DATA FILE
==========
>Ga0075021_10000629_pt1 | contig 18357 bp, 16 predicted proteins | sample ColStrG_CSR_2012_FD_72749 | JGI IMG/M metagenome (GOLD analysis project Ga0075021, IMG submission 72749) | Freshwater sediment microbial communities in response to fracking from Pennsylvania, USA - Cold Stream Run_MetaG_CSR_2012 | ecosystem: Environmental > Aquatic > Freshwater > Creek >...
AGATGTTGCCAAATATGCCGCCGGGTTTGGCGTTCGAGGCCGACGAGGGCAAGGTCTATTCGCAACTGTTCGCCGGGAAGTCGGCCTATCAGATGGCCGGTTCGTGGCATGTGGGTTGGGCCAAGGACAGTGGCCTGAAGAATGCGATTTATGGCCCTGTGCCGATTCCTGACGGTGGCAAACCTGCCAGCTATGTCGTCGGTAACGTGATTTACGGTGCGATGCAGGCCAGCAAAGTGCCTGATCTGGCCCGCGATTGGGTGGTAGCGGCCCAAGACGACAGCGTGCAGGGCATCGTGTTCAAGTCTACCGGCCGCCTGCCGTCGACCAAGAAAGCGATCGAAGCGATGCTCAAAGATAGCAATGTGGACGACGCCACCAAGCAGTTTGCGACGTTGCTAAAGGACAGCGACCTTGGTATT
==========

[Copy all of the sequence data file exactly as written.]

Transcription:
>Ga0075021_10000629_pt1 | contig 18357 bp, 16 predicted proteins | sample ColStrG_CSR_2012_FD_72749 | JGI IMG/M metagenome (GOLD analysis project Ga0075021, IMG submission 72749) | Freshwater sediment microbial communities in response to fracking from Pennsylvania, USA - Cold Stream Run_MetaG_CSR_2012 | ecosystem: Environmental > Aquatic > Freshwater > Creek >...
AGATGTTGCCAAATATGCCGCCGGGTTTGGCGTTCGAGGCCGACGAGGGCAAGGTCTATTCGCAACTGTTCGCCGGGAAGTCGGCCTATCAGATGGCCGGTTCGTGGCATGTGGGTTGGGCCAAGGACAGTGGCCTGAAGAATGCGATTTATGGCCCTGTGCCGATTCCTGACGGTGGCAAACCTGCCAGCTATGTCGTCGGTAACGTGATTTACGGTGCGATGCAGGCCAGCAAAGTGCCTGATCTGGCCCGCGATTGGGTGGTAGCGGCCCAAGACGACAGCGTGCAGGGCATCGTGTTCAAGTCTACCGGCCGCCTGCCGTCGACCAAGAAAGCGATCGAAGCGATGCTCAAAGATAGCAATGTGGACGACGCCACCAAGCAGTTTGCGACGTTGCTAAAGGACAGCGACCTTGGTATT